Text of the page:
I Decide

Sean McLaughlin
3 min readJun 25, 2020

“There’s no point in being unhappy about things you can’t change, and no point being unhappy about things you can.”

~ Dan Harris, 10% Happier

Traders often complain about the “dark forces” of high frequency trading robots, market makers, the “plunge protection team,” dark pools, and insiders as being part of a vast conspiracy to steal their money. The perception is that all of these forces trade with complete and absolute knowledge of all information and are guaranteed to win at the expense of the little guy every time.

Of course this is not true, but it makes for an easy scapegoat for a trader who isn’t willing to look himself/herself in the mirror and recognize the flaw in their process staring them right in the face.

I’ve always believed that those who are so firmly in the camp that “markets are being rigged to only go higher” should be rejoicing in the fact that they’ve figured out the market while swimming in the pools of cash they’ve earned with their most certain prognosis of the state of markets! If you’re so certain in this belief and the market backs you up? — Baaaaam! You’re rich beyond belief!

Oh wait…. you keep losing money? Ok, then the problem isn’t “them” and your belief. It’s that you’re using this story to cover up your own lack of discipline and rigor in your own approach to trading.

Regardless of the truth (or lack thereof) of these dark conspiracies to steal your money, it should be no matter to me. I can’t control that. There is no sense in getting upset about it. Or allow it to put me on tilt. There is absolutely nothing I can do about that. Right or wrong, real or not real, its just part of the trading landscape that we all must navigate.

But this much I know: every market participant — whether honest or nefarious — provides liquidity to the market place. And liquidity offers opportunity. Liquidity offers me a chance to get in and a chance to get out. Without liquidity, paper gains might never be realized, and losses might be limitless with no bids in sight to take me out.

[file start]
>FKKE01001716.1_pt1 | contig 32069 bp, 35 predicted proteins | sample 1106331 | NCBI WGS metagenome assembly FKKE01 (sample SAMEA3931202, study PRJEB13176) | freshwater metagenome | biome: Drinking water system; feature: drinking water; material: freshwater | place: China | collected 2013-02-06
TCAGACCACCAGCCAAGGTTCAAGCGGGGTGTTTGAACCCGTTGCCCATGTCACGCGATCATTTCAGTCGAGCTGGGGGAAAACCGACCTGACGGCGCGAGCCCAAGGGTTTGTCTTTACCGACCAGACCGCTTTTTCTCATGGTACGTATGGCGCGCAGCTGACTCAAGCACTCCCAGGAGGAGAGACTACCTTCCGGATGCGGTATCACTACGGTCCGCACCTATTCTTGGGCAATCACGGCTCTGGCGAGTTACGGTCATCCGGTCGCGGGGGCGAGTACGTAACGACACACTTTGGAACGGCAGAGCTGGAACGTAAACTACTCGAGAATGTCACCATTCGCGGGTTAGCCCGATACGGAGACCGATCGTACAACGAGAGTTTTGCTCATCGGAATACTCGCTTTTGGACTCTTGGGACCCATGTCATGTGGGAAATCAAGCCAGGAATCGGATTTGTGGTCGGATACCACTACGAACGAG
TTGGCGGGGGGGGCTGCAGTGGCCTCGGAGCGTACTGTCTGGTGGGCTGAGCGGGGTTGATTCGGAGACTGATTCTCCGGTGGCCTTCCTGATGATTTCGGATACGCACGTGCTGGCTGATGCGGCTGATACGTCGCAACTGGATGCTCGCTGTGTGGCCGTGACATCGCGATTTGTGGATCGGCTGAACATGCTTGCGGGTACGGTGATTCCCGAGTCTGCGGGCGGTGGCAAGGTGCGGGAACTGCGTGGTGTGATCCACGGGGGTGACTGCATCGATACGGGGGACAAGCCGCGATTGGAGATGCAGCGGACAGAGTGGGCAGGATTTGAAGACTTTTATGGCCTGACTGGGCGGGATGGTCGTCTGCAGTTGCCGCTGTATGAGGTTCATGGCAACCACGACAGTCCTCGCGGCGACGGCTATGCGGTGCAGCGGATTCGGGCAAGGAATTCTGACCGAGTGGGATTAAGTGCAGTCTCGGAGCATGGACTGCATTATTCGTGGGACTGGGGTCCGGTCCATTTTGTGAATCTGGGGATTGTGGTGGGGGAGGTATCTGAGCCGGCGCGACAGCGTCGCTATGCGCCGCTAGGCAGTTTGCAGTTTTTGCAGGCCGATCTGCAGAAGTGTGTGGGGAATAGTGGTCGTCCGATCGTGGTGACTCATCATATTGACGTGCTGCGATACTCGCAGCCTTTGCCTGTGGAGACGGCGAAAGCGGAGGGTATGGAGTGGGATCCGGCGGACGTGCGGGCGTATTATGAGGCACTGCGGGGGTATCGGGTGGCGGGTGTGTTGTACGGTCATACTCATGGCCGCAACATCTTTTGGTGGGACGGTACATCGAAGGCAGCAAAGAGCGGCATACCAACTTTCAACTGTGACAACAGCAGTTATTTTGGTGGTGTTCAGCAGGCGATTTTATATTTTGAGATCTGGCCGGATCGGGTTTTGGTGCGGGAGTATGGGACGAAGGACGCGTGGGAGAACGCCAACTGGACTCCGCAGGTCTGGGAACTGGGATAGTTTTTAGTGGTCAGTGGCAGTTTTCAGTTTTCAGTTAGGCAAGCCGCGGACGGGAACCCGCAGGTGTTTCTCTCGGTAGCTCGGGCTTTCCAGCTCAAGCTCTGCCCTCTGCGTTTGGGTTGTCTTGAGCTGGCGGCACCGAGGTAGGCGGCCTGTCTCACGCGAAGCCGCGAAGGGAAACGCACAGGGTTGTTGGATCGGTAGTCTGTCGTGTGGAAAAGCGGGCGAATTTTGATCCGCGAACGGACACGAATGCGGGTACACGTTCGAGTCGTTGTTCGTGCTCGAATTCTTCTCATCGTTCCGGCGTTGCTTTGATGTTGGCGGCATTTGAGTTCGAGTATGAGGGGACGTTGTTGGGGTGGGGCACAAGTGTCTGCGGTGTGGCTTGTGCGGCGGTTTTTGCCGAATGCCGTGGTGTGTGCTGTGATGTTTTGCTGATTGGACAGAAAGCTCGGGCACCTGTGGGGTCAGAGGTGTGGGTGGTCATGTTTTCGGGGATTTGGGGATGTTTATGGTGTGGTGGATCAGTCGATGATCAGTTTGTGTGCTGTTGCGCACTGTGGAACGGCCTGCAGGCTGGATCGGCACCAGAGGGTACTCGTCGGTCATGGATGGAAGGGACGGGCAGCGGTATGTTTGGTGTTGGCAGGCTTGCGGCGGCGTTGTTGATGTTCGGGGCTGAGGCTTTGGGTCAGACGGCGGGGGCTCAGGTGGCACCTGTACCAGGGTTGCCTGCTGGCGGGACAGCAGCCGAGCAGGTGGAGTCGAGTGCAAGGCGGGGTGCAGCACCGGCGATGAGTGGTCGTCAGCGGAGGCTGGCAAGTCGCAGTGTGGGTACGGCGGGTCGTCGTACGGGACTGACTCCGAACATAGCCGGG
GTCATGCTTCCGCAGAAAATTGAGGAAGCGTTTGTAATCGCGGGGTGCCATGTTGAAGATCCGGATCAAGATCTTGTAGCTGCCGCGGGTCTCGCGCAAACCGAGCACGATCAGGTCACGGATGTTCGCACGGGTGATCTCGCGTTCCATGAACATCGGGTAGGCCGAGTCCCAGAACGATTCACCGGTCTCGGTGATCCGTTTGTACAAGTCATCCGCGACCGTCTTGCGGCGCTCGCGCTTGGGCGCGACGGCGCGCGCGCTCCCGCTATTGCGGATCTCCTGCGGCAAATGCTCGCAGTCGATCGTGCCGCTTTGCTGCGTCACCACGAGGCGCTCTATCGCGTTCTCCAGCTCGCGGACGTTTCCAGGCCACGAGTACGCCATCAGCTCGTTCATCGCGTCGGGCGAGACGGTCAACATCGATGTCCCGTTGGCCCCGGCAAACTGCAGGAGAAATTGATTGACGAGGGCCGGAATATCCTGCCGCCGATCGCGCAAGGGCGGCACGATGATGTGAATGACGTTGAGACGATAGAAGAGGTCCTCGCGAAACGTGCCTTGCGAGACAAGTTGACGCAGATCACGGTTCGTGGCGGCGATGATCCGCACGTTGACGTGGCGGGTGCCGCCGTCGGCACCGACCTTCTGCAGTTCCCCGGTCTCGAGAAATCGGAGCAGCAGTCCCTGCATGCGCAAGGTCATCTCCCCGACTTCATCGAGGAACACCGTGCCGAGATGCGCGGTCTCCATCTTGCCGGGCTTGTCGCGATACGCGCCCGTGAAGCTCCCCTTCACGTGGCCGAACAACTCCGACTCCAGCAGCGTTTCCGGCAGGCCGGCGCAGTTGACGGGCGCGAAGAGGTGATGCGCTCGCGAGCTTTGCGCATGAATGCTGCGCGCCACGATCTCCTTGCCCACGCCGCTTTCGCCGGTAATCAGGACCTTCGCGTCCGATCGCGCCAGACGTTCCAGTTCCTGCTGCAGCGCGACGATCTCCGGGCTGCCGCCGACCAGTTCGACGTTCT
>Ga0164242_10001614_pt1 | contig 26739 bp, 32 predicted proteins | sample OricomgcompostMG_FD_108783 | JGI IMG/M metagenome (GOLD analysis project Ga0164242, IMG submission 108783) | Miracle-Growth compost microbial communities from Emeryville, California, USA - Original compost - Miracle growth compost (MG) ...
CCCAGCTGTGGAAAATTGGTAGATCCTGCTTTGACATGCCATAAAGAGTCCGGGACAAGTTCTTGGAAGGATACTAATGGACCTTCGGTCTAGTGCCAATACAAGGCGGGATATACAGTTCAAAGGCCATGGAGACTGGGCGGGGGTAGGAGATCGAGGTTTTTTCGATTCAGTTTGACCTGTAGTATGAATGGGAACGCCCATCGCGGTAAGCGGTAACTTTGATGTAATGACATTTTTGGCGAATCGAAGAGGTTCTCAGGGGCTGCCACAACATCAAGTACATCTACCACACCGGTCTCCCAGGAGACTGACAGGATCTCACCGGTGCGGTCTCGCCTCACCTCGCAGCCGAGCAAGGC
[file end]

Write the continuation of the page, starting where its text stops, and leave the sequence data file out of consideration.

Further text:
Here’s what I can control:

  • I decide when to enter new trades. Nobody but me is responsible for that.
  • I decide how frequently to trade.
  • I decide which instruments to trade. Where do I feel like I have an edge?
  • I decide how big or how small to trade. Risk management starts up front, before the trade is on.
  • I decide how much portfolio risk to take.
  • I decide when to take profits. The market offers clues for timing, but I pull the trigger.
  • I decide when to take losses. I decided my max loss beforehand, but I get to choose to take my losses even earlier/smaller.

I can find happiness in these tasks. I must. You see, traders with longevity in this business have to find happiness in these seemingly mundane processes. If our happiness is tied to and as volatile as our equity curve, we’ll quickly find there is no happiness there at all — only frustration, fear, self-doubt, resentment, and despondency.

Whenever I’m unhappy with my trading, I have to remind myself to stop doing the things that are causing my unhappiness (because it’s always something I’M doing) and aim my direction, my thoughts, and my energies towards the things which I can control that do bring me control, calm, and ultimately happiness.

Originally appeared at chicagoseantrades.com



Sean McLaughlin

Independent Stocks & Options Trader. Senior Market Strategist @ Trade Ideas. Chief Options Strategist @ All Star Charts. chicagoseantrades.com